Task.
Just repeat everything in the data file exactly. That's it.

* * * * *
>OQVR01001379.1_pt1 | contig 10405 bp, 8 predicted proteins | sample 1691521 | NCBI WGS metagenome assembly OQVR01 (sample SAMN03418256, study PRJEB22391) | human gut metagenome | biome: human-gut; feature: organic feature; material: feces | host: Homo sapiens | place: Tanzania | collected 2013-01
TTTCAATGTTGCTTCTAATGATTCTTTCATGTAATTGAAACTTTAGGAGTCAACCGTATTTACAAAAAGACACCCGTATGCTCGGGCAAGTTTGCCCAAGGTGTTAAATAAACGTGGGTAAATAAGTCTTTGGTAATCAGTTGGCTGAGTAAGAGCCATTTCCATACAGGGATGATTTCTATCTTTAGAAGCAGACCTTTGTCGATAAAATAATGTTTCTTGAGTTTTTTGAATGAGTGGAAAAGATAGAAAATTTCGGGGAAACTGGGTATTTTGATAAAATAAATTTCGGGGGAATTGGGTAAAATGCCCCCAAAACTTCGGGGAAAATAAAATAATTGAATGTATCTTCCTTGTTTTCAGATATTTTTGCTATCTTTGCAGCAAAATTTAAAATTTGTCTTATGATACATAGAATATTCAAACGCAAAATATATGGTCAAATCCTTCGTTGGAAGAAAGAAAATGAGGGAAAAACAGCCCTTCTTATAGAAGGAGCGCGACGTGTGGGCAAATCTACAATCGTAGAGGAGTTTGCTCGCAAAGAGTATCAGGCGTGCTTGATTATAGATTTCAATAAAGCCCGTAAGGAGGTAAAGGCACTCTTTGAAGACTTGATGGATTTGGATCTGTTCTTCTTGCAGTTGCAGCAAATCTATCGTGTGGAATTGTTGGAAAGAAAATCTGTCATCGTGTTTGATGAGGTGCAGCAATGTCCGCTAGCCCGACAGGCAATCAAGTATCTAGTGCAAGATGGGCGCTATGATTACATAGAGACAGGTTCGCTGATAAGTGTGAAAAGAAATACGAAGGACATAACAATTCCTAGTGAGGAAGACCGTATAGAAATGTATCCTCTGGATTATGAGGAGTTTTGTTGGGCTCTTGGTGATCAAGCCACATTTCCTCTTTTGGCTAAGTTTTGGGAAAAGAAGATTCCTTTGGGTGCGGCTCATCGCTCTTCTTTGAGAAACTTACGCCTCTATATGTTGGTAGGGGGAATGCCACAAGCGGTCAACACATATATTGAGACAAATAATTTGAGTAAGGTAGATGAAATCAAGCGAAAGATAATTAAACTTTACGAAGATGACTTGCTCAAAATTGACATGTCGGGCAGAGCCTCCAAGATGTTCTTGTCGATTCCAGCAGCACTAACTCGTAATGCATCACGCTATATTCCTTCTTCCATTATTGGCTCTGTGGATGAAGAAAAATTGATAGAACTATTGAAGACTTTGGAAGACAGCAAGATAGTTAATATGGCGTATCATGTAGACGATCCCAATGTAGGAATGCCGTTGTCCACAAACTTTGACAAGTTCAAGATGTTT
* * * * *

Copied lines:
>OQVR01001379.1_pt1 | contig 10405 bp, 8 predicted proteins | sample 1691521 | NCBI WGS metagenome assembly OQVR01 (sample SAMN03418256, study PRJEB22391) | human gut metagenome | biome: human-gut; feature: organic feature; material: feces | host: Homo sapiens | place: Tanzania | collected 2013-01
TTTCAATGTTGCTTCTAATGATTCTTTCATGTAATTGAAACTTTAGGAGTCAACCGTATTTACAAAAAGACACCCGTATGCTCGGGCAAGTTTGCCCAAGGTGTTAAATAAACGTGGGTAAATAAGTCTTTGGTAATCAGTTGGCTGAGTAAGAGCCATTTCCATACAGGGATGATTTCTATCTTTAGAAGCAGACCTTTGTCGATAAAATAATGTTTCTTGAGTTTTTTGAATGAGTGGAAAAGATAGAAAATTTCGGGGAAACTGGGTATTTTGATAAAATAAATTTCGGGGGAATTGGGTAAAATGCCCCCAAAACTTCGGGGAAAATAAAATAATTGAATGTATCTTCCTTGTTTTCAGATATTTTTGCTATCTTTGCAGCAAAATTTAAAATTTGTCTTATGATACATAGAATATTCAAACGCAAAATATATGGTCAAATCCTTCGTTGGAAGAAAGAAAATGAGGGAAAAACAGCCCTTCTTATAGAAGGAGCGCGACGTGTGGGCAAATCTACAATCGTAGAGGAGTTTGCTCGCAAAGAGTATCAGGCGTGCTTGATTATAGATTTCAATAAAGCCCGTAAGGAGGTAAAGGCACTCTTTGAAGACTTGATGGATTTGGATCTGTTCTTCTTGCAGTTGCAGCAAATCTATCGTGTGGAATTGTTGGAAAGAAAATCTGTCATCGTGTTTGATGAGGTGCAGCAATGTCCGCTAGCCCGACAGGCAATCAAGTATCTAGTGCAAGATGGGCGCTATGATTACATAGAGACAGGTTCGCTGATAAGTGTGAAAAGAAATACGAAGGACATAACAATTCCTAGTGAGGAAGACCGTATAGAAATGTATCCTCTGGATTATGAGGAGTTTTGTTGGGCTCTTGGTGATCAAGCCACATTTCCTCTTTTGGCTAAGTTTTGGGAAAAGAAGATTCCTTTGGGTGCGGCTCATCGCTCTTCTTTGAGAAACTTACGCCTCTATATGTTGGTAGGGGGAATGCCACAAGCGGTCAACACATATATTGAGACAAATAATTTGAGTAAGGTAGATGAAATCAAGCGAAAGATAATTAAACTTTACGAAGATGACTTGCTCAAAATTGACATGTCGGGCAGAGCCTCCAAGATGTTCTTGTCGATTCCAGCAGCACTAACTCGTAATGCATCACGCTATATTCCTTCTTCCATTATTGGCTCTGTGGATGAAGAAAAATTGATAGAACTATTGAAGACTTTGGAAGACAGCAAGATAGTTAATATGGCGTATCATGTAGACGATCCCAATGTAGGAATGCCGTTGTCCACAAACTTTGACAAGTTCAAGATGTTT